Europe @ Birmingham Academy, 19th February 2010


After a month that has so far given me the brutal likes of Decapitated, Black Dahlia Murder and Morgue Orgy, as well as an unforgettably transcendental Mastodon performance, it was time for a brief respite. I headed to the Academy for a welcome relief after a fortnight of aural abuse for an evening spent in the company of Swedish hard rock titans Europe.

Support act Diamond Head were notable to me for being one of the Midlands’ leading lights in the then burgeoning NWOBHM scene (hailing from Stourbridge) and for being the originators of ‘Am I Evil?’, famously covered by Metallica with Lars in particular acting as a constant ambassador for the band over the years. Due to the early start for Friday shows, I arrived to find the band halfway through said song, so left the gig knowing precisely nothing more than the fact they were from Stourbridge and were the originators of ‘Am I Evil?’ Gutted.

Thankfully, the early start meant that the changeover time was kept to a bare minimum , and it wasn’t long before the prelude from their latest album, ‘Last Look At Eden’ bled into its title track to herald the introduction of Europe. From the get go, elfin vocalist Joey Tempest was a diminutive ball of energy, twirling the mic stand in a fashion straight out of the eighties that made a mockery of his advanced years.

Moving along quickly into ‘Superstitious’, it became growingly apparent that that through a combination of a great live mix and an almost telepathic tightness achieved only by years of playing together, that Europe sounded fantastic tonight. Often pilloried via accusations of being one-hit-wonders (you know, with that “do-do-doo-dooo” song), and for their tenuous associations with glam rock, tonight proved that both points are wildly off-the-mark. Europe’s music is worlds away from the soulless preening cock-rockers of yesteryear, owing more to classic hard rock albeit a particularly hyper-melodic strain of it.


The exhaustive setlist touched on all points throughout their career, from ‘Scream of Anger’ and ‘Wings of Tomorrow’ through to ‘Start From The Dark’ and ‘Gonna Get Ready’, and not a single note sounded dated, although a few of the newer tracks suffered a little bit from lack-of-recognition-syndrome as opposed to the tried and tested ‘Seventh Sign’ and ‘Let the Good Times Rock’, although all were played by the talented band with equal enthusiasm before ‘Carrie’ became a real centrepiece of the evening.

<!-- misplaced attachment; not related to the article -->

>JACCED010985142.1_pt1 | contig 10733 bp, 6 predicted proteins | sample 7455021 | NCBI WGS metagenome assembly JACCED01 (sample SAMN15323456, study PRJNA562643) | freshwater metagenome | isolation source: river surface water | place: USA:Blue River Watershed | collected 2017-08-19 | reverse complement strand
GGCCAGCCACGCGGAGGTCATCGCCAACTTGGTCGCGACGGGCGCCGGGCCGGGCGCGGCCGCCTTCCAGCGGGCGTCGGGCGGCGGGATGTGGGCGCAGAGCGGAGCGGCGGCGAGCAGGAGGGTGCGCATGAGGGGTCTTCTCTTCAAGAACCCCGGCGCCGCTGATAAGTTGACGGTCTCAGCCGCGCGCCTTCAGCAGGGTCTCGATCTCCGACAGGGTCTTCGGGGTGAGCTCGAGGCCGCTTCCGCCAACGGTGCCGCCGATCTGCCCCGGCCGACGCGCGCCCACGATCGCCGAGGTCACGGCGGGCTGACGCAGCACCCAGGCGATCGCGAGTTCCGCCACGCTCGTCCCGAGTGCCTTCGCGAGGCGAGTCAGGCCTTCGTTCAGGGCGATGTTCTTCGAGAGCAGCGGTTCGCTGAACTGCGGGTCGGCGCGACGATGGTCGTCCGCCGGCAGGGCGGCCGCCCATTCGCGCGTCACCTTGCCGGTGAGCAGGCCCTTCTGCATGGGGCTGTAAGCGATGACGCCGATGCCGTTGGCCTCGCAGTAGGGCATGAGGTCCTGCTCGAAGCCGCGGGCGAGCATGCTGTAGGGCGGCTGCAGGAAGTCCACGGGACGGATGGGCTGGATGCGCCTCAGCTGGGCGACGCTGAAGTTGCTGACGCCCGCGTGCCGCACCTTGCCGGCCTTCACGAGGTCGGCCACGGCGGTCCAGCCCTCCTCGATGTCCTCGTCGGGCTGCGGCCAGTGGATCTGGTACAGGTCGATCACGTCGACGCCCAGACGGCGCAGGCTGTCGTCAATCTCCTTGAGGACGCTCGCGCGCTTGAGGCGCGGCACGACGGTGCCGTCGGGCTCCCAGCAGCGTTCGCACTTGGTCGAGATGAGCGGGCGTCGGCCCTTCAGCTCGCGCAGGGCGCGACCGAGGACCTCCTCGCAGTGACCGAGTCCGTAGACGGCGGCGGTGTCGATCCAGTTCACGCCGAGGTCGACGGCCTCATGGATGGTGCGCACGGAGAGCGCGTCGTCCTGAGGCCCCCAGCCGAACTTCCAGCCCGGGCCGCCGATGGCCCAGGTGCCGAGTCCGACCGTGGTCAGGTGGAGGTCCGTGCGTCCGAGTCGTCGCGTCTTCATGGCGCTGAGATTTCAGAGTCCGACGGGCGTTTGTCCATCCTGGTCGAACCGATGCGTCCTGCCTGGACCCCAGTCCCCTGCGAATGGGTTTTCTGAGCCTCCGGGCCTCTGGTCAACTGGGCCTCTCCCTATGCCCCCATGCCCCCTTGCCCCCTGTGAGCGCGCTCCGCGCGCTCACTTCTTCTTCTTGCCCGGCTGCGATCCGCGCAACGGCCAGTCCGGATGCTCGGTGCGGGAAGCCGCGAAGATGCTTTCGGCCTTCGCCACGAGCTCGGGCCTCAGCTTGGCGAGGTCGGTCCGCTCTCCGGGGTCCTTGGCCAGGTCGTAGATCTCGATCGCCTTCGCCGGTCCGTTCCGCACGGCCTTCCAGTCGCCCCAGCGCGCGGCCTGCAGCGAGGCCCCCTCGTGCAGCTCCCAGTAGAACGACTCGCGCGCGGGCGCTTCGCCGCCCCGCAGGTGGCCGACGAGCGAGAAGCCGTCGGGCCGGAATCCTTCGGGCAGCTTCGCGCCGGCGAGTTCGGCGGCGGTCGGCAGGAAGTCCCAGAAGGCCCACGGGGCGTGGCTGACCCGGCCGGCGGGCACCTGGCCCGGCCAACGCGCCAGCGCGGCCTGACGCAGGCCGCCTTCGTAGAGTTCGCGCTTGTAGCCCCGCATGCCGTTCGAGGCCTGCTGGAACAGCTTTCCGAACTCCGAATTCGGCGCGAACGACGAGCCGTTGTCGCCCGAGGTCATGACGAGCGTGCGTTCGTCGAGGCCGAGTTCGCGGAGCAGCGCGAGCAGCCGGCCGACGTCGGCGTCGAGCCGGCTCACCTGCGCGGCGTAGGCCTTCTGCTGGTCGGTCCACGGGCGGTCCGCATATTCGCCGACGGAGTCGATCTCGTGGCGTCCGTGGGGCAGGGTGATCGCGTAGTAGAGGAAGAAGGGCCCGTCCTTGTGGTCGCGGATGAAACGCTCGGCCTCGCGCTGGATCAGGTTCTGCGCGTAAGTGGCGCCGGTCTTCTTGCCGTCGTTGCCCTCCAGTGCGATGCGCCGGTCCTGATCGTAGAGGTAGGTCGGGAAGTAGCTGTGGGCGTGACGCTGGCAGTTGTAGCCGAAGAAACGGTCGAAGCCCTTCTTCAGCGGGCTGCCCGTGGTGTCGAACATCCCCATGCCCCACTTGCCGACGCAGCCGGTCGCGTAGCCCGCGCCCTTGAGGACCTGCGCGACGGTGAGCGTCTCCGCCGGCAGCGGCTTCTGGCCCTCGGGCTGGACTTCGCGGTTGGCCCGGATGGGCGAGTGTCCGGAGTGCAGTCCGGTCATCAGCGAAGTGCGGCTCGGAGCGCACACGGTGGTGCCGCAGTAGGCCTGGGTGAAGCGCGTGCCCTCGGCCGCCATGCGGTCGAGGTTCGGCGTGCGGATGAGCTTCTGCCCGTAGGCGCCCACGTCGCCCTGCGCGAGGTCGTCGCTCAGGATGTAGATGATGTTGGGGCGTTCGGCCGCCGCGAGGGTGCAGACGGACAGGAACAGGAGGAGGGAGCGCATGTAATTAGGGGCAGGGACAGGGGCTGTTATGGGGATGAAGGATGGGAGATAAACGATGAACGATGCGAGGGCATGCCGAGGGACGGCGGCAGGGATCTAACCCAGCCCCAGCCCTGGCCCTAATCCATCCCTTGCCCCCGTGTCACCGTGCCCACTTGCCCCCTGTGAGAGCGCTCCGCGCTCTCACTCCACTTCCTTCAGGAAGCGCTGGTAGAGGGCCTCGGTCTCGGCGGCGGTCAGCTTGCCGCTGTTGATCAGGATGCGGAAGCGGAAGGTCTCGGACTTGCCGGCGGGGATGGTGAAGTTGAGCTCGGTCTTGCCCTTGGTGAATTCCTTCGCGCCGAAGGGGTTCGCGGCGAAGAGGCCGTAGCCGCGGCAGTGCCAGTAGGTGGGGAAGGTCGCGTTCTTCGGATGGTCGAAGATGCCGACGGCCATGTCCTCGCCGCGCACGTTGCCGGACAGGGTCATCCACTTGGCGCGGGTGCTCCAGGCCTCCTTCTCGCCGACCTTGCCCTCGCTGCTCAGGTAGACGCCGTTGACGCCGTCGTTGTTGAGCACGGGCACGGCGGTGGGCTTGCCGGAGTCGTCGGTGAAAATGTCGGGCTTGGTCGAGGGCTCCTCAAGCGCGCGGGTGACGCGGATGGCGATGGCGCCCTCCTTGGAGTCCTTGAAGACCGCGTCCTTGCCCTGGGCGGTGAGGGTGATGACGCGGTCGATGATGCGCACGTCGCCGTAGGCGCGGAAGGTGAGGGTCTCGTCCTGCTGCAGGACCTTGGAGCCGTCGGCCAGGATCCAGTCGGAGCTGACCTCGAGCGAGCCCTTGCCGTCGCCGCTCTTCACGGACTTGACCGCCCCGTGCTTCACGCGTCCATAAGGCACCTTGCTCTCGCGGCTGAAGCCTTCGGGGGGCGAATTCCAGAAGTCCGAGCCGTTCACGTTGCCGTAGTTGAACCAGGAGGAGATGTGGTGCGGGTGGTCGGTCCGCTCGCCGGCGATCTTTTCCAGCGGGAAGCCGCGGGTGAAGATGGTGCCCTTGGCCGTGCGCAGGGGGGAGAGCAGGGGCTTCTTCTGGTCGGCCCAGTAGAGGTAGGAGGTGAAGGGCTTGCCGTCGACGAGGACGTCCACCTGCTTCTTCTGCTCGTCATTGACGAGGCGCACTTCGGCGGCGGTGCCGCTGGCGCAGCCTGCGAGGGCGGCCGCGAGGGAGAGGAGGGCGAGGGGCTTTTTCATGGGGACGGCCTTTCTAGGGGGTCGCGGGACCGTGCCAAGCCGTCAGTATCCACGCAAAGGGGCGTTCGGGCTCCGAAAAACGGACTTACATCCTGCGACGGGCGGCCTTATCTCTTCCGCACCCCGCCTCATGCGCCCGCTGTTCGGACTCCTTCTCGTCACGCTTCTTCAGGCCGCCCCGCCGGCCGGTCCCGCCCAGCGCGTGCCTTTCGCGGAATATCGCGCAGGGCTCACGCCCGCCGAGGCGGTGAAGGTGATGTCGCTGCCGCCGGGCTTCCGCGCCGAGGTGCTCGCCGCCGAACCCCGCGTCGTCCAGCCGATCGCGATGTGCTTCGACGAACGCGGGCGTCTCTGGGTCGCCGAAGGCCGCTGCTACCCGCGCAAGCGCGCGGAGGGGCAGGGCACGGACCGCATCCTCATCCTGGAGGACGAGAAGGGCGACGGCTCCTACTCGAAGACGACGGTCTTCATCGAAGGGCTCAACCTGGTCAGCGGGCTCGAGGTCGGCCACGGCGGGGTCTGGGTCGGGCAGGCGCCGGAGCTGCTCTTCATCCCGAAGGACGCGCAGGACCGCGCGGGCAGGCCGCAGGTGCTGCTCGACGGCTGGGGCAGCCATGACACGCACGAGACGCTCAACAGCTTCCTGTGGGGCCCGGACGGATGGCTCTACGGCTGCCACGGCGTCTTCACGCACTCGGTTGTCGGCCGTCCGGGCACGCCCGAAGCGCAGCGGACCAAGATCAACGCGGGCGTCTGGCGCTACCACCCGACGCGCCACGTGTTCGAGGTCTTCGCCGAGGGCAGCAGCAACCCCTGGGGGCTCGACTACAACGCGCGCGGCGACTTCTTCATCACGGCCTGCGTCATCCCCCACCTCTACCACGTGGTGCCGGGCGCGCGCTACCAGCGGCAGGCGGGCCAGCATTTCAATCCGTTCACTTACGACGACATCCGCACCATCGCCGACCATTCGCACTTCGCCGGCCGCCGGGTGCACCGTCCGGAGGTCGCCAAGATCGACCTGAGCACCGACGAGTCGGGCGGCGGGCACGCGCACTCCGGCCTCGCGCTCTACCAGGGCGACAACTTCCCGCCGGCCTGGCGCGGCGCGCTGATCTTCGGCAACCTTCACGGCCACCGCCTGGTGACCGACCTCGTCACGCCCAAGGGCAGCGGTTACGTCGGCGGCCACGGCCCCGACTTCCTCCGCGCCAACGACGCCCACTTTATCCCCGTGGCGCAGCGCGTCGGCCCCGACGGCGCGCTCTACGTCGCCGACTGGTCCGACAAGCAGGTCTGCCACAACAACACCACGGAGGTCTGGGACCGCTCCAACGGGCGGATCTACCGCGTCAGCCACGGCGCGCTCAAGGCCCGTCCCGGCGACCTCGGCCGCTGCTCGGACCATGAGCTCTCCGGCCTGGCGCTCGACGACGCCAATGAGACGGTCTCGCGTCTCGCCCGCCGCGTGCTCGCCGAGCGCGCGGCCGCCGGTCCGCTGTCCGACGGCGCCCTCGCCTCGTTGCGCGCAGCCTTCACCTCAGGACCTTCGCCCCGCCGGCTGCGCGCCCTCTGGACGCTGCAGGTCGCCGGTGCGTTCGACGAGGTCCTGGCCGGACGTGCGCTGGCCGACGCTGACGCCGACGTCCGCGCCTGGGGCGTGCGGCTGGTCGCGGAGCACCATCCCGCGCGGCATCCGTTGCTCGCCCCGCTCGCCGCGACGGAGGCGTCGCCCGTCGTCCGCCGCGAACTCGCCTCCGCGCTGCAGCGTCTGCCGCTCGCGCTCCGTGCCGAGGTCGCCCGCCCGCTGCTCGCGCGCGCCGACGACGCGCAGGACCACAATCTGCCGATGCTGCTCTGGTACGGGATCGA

With Tempest on acoustic guitar and keyboard wizard Mic Michaeli playing the opening section alone, it was left to the crowd to fill in the gaps, which they carried out with great voice. Tempest is still every inch the consummate frontman, giving thumbs-ups and winks to those he spots singing along, with those dazzling gnashers shining as bright as ever, no doubt sending a tingle of nostalgia to ladies of a certain era here tonight.


The closing stretch of the set was the real crowd-pleasing part, with the classics and fan favourites unleashed, with the one-two-three punch of ‘Ready or Not’(a song ostensibly about being rocked right down to the ground), ‘Cherokee’, and ‘Rock the Night’ a real gold-plated triptych of classics.
Returning for the encore, Europe gave nods to both present and future, with ‘The Beast’ representing the latest record once again, before the inevitable happened, and it was time for ‘The Final Countdown’, a more perfect slice of eighties metal you’re unlikely to hear. It was odd at this point to see everyone in the building suddenly pay attention, from security guys to the bar staff in recognition of a song you could argue has become even more immortal than the band who wrote it.


At the conclusion of the show, it was apparent that despite some of the barbs that have come their way over the years, Europe play hard rock led from the heart and soul, as opposed to radiating directly from their collective groin. Also, with the rejuvenated band now on three albums since their reformation in 2004 from a decade plus of inactivity, they have two distinct eras and bodies of work, namely ‘old’ and ‘new’. Their set meshed the two worlds together seamlessly, the pacing executed perfectly to keep the attention of both their die-hard fans and the nostalgia seekers, meaning that whatever you’re seeking from a Europe show, you’re not likely to go home disappointed. They did play the “do-do-doo-dooo” song after all.

Reviewer – Duncan Wilkins
Photographer – Ian Dunn

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